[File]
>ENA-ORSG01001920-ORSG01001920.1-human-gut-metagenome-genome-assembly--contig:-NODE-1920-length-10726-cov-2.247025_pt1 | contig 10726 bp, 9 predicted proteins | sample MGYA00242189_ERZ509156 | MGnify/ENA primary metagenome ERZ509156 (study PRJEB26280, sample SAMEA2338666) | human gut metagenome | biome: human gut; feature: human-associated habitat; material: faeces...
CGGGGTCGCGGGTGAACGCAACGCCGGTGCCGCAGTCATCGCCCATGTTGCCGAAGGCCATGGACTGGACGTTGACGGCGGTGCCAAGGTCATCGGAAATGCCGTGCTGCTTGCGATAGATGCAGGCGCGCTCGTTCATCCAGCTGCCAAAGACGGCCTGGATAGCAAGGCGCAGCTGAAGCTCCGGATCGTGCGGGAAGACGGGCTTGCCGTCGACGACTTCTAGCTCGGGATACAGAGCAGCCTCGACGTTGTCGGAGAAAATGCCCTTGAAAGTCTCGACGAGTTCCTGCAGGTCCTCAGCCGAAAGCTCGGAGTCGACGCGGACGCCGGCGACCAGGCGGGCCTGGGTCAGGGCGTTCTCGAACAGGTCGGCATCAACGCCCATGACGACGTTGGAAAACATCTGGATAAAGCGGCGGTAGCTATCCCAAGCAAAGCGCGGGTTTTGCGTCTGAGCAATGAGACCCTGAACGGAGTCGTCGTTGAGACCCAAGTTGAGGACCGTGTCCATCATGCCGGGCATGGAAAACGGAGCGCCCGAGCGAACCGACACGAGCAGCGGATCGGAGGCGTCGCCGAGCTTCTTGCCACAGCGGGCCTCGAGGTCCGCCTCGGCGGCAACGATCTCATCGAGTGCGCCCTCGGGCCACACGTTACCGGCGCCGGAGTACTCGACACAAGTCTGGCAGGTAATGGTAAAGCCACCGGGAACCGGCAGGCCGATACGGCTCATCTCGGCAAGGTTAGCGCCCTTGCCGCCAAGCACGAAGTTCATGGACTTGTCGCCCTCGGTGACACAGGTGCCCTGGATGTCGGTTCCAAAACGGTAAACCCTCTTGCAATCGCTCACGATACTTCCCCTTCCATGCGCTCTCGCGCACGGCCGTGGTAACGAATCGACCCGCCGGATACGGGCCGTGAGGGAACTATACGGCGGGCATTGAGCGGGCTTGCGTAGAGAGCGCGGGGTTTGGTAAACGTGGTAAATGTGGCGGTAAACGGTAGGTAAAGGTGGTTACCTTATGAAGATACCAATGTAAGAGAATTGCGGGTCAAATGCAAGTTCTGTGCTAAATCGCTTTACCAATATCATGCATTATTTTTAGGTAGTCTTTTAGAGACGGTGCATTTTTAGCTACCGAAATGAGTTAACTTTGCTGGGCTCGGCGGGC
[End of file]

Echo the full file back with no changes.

>ENA-ORSG01001920-ORSG01001920.1-human-gut-metagenome-genome-assembly--contig:-NODE-1920-length-10726-cov-2.247025_pt1 | contig 10726 bp, 9 predicted proteins | sample MGYA00242189_ERZ509156 | MGnify/ENA primary metagenome ERZ509156 (study PRJEB26280, sample SAMEA2338666) | human gut metagenome | biome: human gut; feature: human-associated habitat; material: faeces...
CGGGGTCGCGGGTGAACGCAACGCCGGTGCCGCAGTCATCGCCCATGTTGCCGAAGGCCATGGACTGGACGTTGACGGCGGTGCCAAGGTCATCGGAAATGCCGTGCTGCTTGCGATAGATGCAGGCGCGCTCGTTCATCCAGCTGCCAAAGACGGCCTGGATAGCAAGGCGCAGCTGAAGCTCCGGATCGTGCGGGAAGACGGGCTTGCCGTCGACGACTTCTAGCTCGGGATACAGAGCAGCCTCGACGTTGTCGGAGAAAATGCCCTTGAAAGTCTCGACGAGTTCCTGCAGGTCCTCAGCCGAAAGCTCGGAGTCGACGCGGACGCCGGCGACCAGGCGGGCCTGGGTCAGGGCGTTCTCGAACAGGTCGGCATCAACGCCCATGACGACGTTGGAAAACATCTGGATAAAGCGGCGGTAGCTATCCCAAGCAAAGCGCGGGTTTTGCGTCTGAGCAATGAGACCCTGAACGGAGTCGTCGTTGAGACCCAAGTTGAGGACCGTGTCCATCATGCCGGGCATGGAAAACGGAGCGCCCGAGCGAACCGACACGAGCAGCGGATCGGAGGCGTCGCCGAGCTTCTTGCCACAGCGGGCCTCGAGGTCCGCCTCGGCGGCAACGATCTCATCGAGTGCGCCCTCGGGCCACACGTTACCGGCGCCGGAGTACTCGACACAAGTCTGGCAGGTAATGGTAAAGCCACCGGGAACCGGCAGGCCGATACGGCTCATCTCGGCAAGGTTAGCGCCCTTGCCGCCAAGCACGAAGTTCATGGACTTGTCGCCCTCGGTGACACAGGTGCCCTGGATGTCGGTTCCAAAACGGTAAACCCTCTTGCAATCGCTCACGATACTTCCCCTTCCATGCGCTCTCGCGCACGGCCGTGGTAACGAATCGACCCGCCGGATACGGGCCGTGAGGGAACTATACGGCGGGCATTGAGCGGGCTTGCGTAGAGAGCGCGGGGTTTGGTAAACGTGGTAAATGTGGCGGTAAACGGTAGGTAAAGGTGGTTACCTTATGAAGATACCAATGTAAGAGAATTGCGGGTCAAATGCAAGTTCTGTGCTAAATCGCTTTACCAATATCATGCATTATTTTTAGGTAGTCTTTTAGAGACGGTGCATTTTTAGCTACCGAAATGAGTTAACTTTGCTGGGCTCGGCGGGC